The moniker “probiotics” represents bacterial microorganisms that have beneficial effects for the human host.  However, in order to comprehend this symbiotic relationship, one must understand the biological interaction in the intestinal tract.  There are trillions of types of microorganisms in the gastrointestinal tract, which have a variety of functions that include: the fermentation of unused energy, prevention of harmful bacterial growth, regulation of the biological processes in the gut, production of vitamins and hormones, and the maintenance of proper immunity.  Years ago, scientists conducted tests to analyze the effects of deliberately manipulating the microorganisms in the gastrointestinal system, and these investigative efforts led to the development of a variety of targeted medical treatments for disorders involving the immune system and gastrointestinal tract.  They also discovered that there are many different types of what we now refer to as probiotics; the most commonly recognized commercial forms include VSL#3, Culturelle, Danactive, and Florastor.  Studies have shown that probiotics can improve our health by limiting the entry of harmful bacteria along with strengthening our immune system by suppressing the action of destructive inflammatory cells.  In addition, probiotics have also been found to deliver analgesic effects.  Not surprisingly, most of the published research involves diseases of the intestinal tract (e.g. ulcerative colitis and Crohn’s) and for the affected population, probiotics have been found to decrease disease exacerbations.

Each probiotic supplement has a unique arrangement of microorganisms and, as a result, they each embody individual properties and effects.  Therefore, particular characteristics need to be reviewed before deciding on a specific probiotic supplement.  If probiotics are recommended for a medical disease, they should be taken under the direction and supervision of a physician.  Exciting new research promises to deliver more concrete data on the effects of probiotics but the current reality is that the scientific evidence on the subject matter remains scarce.  Furthermore, despite the fact that probiotics are generally safe, larger clinical trials need to be conducted before any efficacy claims can be made.  And so, if you are on a quest to improve your health and wellness, investing in a well-rounded diet and exercise program will ensure a cost-effective approach and won’t have you spending repeated monetary sums on supplements that may or may not work for you.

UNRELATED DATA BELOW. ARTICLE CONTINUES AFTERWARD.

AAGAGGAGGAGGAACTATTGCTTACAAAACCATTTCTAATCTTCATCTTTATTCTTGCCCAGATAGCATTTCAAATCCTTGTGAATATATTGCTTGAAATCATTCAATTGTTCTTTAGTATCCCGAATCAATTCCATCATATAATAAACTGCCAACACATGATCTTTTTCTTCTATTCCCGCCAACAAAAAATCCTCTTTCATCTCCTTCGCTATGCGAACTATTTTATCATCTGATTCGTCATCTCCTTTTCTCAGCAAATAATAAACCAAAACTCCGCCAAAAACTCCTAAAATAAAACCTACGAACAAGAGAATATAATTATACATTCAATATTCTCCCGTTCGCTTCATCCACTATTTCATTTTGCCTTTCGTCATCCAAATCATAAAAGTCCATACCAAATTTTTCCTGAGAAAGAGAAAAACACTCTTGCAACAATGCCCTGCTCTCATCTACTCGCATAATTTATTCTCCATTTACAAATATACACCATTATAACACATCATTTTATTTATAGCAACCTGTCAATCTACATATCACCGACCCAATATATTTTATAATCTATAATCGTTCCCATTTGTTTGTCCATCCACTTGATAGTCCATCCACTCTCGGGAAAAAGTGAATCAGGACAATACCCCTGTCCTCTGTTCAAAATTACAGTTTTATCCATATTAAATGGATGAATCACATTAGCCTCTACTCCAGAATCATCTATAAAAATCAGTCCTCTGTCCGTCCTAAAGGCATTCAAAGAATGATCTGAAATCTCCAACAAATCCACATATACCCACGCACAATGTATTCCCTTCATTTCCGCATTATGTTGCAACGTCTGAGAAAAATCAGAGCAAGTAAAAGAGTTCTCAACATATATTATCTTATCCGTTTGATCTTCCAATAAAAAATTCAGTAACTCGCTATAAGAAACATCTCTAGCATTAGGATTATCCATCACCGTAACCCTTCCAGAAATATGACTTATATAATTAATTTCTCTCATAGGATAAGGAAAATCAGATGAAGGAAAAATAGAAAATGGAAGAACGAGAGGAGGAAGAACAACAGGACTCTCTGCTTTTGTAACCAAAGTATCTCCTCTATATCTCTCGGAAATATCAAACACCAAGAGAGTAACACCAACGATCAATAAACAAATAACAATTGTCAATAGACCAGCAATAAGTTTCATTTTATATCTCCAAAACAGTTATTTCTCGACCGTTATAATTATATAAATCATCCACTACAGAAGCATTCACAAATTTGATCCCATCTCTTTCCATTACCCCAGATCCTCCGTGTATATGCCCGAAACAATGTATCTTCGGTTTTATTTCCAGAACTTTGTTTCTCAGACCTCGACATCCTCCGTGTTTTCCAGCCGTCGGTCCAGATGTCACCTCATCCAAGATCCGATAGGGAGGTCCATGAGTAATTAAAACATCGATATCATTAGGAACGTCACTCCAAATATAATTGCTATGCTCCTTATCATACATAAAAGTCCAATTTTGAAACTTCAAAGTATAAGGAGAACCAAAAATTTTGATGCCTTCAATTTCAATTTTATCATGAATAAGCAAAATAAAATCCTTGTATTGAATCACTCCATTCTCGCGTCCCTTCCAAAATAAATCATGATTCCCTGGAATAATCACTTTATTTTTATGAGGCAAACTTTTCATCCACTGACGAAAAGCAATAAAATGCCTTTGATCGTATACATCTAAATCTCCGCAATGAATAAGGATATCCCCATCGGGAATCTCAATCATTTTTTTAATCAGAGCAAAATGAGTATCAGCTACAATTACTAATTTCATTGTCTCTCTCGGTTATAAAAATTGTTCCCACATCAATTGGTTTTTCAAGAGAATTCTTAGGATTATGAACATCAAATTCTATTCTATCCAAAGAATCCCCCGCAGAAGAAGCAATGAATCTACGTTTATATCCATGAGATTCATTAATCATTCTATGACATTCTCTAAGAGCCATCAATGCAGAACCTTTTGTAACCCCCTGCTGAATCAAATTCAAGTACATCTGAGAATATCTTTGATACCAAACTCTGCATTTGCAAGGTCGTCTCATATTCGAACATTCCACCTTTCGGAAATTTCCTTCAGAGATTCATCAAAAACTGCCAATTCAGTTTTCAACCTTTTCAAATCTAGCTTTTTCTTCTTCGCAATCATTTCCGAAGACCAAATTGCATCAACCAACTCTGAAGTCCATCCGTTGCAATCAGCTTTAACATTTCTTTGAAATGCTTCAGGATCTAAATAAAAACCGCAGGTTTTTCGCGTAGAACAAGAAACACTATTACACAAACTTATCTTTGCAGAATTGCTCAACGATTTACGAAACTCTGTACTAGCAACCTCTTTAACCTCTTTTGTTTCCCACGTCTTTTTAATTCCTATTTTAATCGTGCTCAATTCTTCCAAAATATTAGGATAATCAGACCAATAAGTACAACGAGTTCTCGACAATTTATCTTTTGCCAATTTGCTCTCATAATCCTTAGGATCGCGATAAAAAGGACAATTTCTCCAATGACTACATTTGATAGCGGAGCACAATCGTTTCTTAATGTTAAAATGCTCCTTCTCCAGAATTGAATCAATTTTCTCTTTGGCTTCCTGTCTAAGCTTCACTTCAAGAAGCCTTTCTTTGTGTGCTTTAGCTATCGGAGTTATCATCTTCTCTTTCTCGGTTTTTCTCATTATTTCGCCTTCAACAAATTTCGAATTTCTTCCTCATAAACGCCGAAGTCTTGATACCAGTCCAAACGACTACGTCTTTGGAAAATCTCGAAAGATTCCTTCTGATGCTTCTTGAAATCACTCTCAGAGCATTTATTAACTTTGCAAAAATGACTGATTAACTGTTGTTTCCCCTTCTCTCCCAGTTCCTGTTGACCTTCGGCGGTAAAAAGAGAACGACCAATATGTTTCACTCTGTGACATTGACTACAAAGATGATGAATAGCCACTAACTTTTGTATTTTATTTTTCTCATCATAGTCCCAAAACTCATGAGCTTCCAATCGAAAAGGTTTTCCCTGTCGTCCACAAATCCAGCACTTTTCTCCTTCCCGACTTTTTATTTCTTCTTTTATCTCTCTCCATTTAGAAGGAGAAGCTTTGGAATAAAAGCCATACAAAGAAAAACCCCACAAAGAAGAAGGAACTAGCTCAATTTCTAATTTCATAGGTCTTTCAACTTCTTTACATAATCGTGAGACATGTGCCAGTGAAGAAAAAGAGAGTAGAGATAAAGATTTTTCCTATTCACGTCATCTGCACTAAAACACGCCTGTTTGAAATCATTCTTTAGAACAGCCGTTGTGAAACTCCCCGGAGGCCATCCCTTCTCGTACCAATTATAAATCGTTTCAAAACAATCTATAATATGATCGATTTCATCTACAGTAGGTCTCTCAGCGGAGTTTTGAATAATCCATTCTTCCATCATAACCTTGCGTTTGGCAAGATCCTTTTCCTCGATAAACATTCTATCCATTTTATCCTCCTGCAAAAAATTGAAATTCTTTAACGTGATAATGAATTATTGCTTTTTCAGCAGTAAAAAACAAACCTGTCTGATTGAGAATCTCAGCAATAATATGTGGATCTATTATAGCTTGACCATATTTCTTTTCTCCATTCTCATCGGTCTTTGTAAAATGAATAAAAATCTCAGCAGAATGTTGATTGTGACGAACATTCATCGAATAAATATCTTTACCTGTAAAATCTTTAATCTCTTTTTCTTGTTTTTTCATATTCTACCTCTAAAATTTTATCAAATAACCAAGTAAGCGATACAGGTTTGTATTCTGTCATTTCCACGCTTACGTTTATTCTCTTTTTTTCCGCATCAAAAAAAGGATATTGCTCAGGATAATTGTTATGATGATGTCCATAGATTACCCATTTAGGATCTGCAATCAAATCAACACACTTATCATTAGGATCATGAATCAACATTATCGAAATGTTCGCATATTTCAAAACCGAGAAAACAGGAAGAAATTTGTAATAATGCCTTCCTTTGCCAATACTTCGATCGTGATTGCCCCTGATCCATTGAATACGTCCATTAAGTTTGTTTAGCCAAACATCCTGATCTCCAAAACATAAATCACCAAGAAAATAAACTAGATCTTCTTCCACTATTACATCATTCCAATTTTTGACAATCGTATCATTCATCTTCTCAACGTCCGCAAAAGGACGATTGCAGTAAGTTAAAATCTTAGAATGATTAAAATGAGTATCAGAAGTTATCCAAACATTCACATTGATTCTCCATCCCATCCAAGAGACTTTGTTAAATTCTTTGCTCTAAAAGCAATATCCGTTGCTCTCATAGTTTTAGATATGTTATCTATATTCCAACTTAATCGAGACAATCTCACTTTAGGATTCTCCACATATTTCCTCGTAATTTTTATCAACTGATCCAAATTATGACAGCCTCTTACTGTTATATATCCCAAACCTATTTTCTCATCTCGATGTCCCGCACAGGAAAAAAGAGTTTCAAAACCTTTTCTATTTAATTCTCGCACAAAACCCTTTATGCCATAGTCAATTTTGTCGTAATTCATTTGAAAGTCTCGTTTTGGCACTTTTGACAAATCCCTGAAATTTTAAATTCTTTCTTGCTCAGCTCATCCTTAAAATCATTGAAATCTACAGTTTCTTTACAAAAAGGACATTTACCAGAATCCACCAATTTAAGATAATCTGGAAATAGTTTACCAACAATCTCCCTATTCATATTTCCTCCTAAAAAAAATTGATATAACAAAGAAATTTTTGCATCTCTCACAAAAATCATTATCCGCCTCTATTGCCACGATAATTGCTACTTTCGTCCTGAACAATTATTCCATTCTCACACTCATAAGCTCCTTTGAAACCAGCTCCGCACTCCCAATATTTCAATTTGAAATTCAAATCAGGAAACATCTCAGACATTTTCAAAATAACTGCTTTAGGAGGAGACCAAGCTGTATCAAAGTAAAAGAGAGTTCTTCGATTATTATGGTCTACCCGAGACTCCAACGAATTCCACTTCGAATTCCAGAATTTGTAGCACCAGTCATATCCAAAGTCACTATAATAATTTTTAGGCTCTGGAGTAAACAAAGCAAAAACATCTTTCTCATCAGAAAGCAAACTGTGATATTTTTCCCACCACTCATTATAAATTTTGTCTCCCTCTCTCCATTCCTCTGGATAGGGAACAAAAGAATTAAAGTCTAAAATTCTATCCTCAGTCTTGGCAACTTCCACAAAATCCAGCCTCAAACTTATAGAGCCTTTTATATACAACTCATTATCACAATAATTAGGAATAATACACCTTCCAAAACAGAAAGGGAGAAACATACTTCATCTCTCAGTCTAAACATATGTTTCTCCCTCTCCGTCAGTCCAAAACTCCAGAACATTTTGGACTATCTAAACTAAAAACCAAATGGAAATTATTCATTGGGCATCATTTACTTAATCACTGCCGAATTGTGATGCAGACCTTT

Alcohol Dependency – The Need, The Want is Everywhere but Nary a Drop to Drink!


Consumption of alcoholic beverages is considered a customary social practice in many countries including our own, with 66% percent of Americans admitting to occasional alcohol use.  Yet, trying to decipher why so many of those occasional drinkers become alcohol dependent is a more complicated equation.  Currently, a mind-boggling 1 in 12 adults in the U.S. suffer from alcohol addiction, a number that does not come as a surprise considering that alcohol is the most commonly used addictive drug.  To make matters worse, patients who attempt to quit alcohol use fail in the majority of cases due to the unbearable and life-threatening withdrawal effects.  Alcohol is no different than any other addictive drug (legal or illegal) and, as a result, everyone is subject to its dependent properties and withdrawal symptoms.  Therefore, for those who want to end the addictive cycle, the first – and most important – step is to recognize that they have become dependent and subsequently to acknowledge the need for professional medical assistance.

Alcohol is a substance that affects the GABA (gamma-aminobutyric acid) receptors in the brain, which are known for their inhibitory effects in the central nervous system.  The typical GABA effects include: sedation, amnesia, hypnosis, relaxation, and euphoria.  Patients who drink alcohol regularly will manifest the aforementioned effects but when they abruptly quit, the central nervous system goes into a hyperactive mode in which there is a reversal of the normal GABA effects.  The alcohol withdrawal symptoms can be noted as early as 6 hours from alcohol cessation.  The classic minor withdrawal signs include: insomnia, shivers, anxiety, anorexia, headache, profuse sweating, and palpitations.  Alternatively, in moderate to severe withdrawal, patients develop seizures and delirium tremens, a condition whereby patients develop hallucinations, disorientation, fever, and agitation.  Patients with delirium tremens, the most extreme form of withdrawal, manifest symptoms within 48 to 96 hours from the last drink and can continue in this state for about one week.  The treatment for withdrawal symptoms includes medications in the benzodiazepine class (e.g. lorazepam), which are drugs that exert their activity on the GABA receptor.  These medications ameliorate the symptoms and return the body to a balanced state.  Patients will also need replenishment of their electrolytes and significant hydration.